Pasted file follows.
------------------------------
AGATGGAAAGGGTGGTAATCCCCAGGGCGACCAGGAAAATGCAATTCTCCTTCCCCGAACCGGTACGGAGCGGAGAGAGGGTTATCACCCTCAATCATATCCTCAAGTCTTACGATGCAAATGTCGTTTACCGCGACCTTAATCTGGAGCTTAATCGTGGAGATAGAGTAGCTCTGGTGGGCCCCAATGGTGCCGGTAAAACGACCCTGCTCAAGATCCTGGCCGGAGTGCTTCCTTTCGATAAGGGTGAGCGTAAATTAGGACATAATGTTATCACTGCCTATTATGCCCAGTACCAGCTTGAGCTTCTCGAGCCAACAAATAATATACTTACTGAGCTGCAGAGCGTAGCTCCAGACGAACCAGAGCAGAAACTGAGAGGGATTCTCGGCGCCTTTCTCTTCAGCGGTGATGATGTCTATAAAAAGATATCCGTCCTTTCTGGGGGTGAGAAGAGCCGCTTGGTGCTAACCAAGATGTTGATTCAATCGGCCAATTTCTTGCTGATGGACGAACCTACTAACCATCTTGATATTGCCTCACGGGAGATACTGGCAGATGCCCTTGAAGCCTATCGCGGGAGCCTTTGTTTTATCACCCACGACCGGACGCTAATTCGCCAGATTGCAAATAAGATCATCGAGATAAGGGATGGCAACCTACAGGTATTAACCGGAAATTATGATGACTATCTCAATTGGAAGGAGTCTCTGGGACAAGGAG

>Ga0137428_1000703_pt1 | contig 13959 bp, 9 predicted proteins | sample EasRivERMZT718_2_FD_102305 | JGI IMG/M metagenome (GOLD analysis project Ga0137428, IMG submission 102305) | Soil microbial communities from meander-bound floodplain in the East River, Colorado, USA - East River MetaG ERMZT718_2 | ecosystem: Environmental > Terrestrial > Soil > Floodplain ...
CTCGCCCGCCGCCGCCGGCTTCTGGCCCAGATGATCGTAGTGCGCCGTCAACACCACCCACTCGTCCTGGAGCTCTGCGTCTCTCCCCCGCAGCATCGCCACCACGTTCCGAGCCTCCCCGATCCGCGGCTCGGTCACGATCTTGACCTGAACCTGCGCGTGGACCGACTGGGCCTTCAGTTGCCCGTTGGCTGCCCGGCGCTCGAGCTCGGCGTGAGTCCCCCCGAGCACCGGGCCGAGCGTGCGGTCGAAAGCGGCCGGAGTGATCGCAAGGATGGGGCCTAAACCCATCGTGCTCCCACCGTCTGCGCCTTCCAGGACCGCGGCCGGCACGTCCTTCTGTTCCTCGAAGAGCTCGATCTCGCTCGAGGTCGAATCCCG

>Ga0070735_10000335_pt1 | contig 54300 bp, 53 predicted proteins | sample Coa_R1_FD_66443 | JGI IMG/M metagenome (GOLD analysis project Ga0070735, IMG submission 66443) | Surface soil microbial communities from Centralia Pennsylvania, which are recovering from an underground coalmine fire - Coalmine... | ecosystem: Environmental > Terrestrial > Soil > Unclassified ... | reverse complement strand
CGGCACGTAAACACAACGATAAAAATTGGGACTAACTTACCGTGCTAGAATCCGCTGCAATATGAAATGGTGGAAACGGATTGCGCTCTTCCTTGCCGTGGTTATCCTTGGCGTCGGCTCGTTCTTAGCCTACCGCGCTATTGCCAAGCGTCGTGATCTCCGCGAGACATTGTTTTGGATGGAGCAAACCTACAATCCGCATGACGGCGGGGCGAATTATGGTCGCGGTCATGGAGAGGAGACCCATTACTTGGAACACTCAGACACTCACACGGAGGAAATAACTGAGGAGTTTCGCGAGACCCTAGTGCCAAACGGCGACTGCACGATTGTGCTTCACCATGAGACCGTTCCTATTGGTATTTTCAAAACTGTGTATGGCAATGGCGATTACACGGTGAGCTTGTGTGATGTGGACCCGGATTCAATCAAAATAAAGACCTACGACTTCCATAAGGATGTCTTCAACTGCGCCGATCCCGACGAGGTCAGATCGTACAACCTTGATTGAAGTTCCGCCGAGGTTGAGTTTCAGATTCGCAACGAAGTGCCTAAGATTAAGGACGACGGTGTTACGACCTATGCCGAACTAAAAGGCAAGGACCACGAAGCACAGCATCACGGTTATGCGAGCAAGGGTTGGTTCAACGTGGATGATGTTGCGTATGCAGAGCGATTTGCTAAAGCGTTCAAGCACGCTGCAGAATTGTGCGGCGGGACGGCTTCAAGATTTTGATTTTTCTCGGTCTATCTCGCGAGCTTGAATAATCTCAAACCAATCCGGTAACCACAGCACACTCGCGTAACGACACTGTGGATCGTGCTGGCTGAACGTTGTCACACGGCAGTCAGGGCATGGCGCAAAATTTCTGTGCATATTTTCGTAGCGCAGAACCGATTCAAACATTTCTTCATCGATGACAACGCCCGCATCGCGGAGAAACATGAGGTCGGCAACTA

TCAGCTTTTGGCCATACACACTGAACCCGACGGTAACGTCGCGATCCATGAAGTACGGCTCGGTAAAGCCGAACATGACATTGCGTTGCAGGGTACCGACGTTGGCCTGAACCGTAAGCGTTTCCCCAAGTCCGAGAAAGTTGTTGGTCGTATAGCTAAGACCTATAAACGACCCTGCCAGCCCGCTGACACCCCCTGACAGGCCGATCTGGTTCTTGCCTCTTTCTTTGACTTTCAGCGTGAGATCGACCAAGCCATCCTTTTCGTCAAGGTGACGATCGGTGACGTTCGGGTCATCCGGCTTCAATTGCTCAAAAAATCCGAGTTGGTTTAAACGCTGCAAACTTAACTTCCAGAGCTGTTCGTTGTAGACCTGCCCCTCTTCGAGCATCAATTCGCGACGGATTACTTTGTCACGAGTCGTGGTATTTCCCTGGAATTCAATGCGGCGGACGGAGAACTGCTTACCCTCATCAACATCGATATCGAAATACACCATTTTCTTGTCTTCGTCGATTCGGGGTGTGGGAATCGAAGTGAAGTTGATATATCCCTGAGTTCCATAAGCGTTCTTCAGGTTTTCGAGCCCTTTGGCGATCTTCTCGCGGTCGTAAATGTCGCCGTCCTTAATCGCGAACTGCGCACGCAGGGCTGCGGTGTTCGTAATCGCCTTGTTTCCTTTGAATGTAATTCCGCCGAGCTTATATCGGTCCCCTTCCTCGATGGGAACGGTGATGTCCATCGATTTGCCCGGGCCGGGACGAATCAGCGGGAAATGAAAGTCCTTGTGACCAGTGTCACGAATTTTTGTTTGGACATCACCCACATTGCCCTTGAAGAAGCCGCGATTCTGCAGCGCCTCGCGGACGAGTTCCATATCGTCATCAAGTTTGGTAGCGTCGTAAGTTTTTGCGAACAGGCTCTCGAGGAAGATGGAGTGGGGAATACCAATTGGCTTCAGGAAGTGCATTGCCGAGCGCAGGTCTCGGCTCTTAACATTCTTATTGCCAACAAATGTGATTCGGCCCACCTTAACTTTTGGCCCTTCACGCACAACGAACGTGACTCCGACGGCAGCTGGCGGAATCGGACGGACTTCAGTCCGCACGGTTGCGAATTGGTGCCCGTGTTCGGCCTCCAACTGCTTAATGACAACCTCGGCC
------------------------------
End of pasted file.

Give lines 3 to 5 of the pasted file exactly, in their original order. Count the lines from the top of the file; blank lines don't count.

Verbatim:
CTCGCCCGCCGCCGCCGGCTTCTGGCCCAGATGATCGTAGTGCGCCGTCAACACCACCCACTCGTCCTGGAGCTCTGCGTCTCTCCCCCGCAGCATCGCCACCACGTTCCGAGCCTCCCCGATCCGCGGCTCGGTCACGATCTTGACCTGAACCTGCGCGTGGACCGACTGGGCCTTCAGTTGCCCGTTGGCTGCCCGGCGCTCGAGCTCGGCGTGAGTCCCCCCGAGCACCGGGCCGAGCGTGCGGTCGAAAGCGGCCGGAGTGATCGCAAGGATGGGGCCTAAACCCATCGTGCTCCCACCGTCTGCGCCTTCCAGGACCGCGGCCGGCACGTCCTTCTGTTCCTCGAAGAGCTCGATCTCGCTCGAGGTCGAATCCCG

>Ga0070735_10000335_pt1 | contig 54300 bp, 53 predicted proteins | sample Coa_R1_FD_66443 | JGI IMG/M metagenome (GOLD analysis project Ga0070735, IMG submission 66443) | Surface soil microbial communities from Centralia Pennsylvania, which are recovering from an underground coalmine fire - Coalmine... | ecosystem: Environmental > Terrestrial > Soil > Unclassified ... | reverse complement strand
CGGCACGTAAACACAACGATAAAAATTGGGACTAACTTACCGTGCTAGAATCCGCTGCAATATGAAATGGTGGAAACGGATTGCGCTCTTCCTTGCCGTGGTTATCCTTGGCGTCGGCTCGTTCTTAGCCTACCGCGCTATTGCCAAGCGTCGTGATCTCCGCGAGACATTGTTTTGGATGGAGCAAACCTACAATCCGCATGACGGCGGGGCGAATTATGGTCGCGGTCATGGAGAGGAGACCCATTACTTGGAACACTCAGACACTCACACGGAGGAAATAACTGAGGAGTTTCGCGAGACCCTAGTGCCAAACGGCGACTGCACGATTGTGCTTCACCATGAGACCGTTCCTATTGGTATTTTCAAAACTGTGTATGGCAATGGCGATTACACGGTGAGCTTGTGTGATGTGGACCCGGATTCAATCAAAATAAAGACCTACGACTTCCATAAGGATGTCTTCAACTGCGCCGATCCCGACGAGGTCAGATCGTACAACCTTGATTGAAGTTCCGCCGAGGTTGAGTTTCAGATTCGCAACGAAGTGCCTAAGATTAAGGACGACGGTGTTACGACCTATGCCGAACTAAAAGGCAAGGACCACGAAGCACAGCATCACGGTTATGCGAGCAAGGGTTGGTTCAACGTGGATGATGTTGCGTATGCAGAGCGATTTGCTAAAGCGTTCAAGCACGCTGCAGAATTGTGCGGCGGGACGGCTTCAAGATTTTGATTTTTCTCGGTCTATCTCGCGAGCTTGAATAATCTCAAACCAATCCGGTAACCACAGCACACTCGCGTAACGACACTGTGGATCGTGCTGGCTGAACGTTGTCACACGGCAGTCAGGGCATGGCGCAAAATTTCTGTGCATATTTTCGTAGCGCAGAACCGATTCAAACATTTCTTCATCGATGACAACGCCCGCATCGCGGAGAAACATGAGGTCGGCAACTA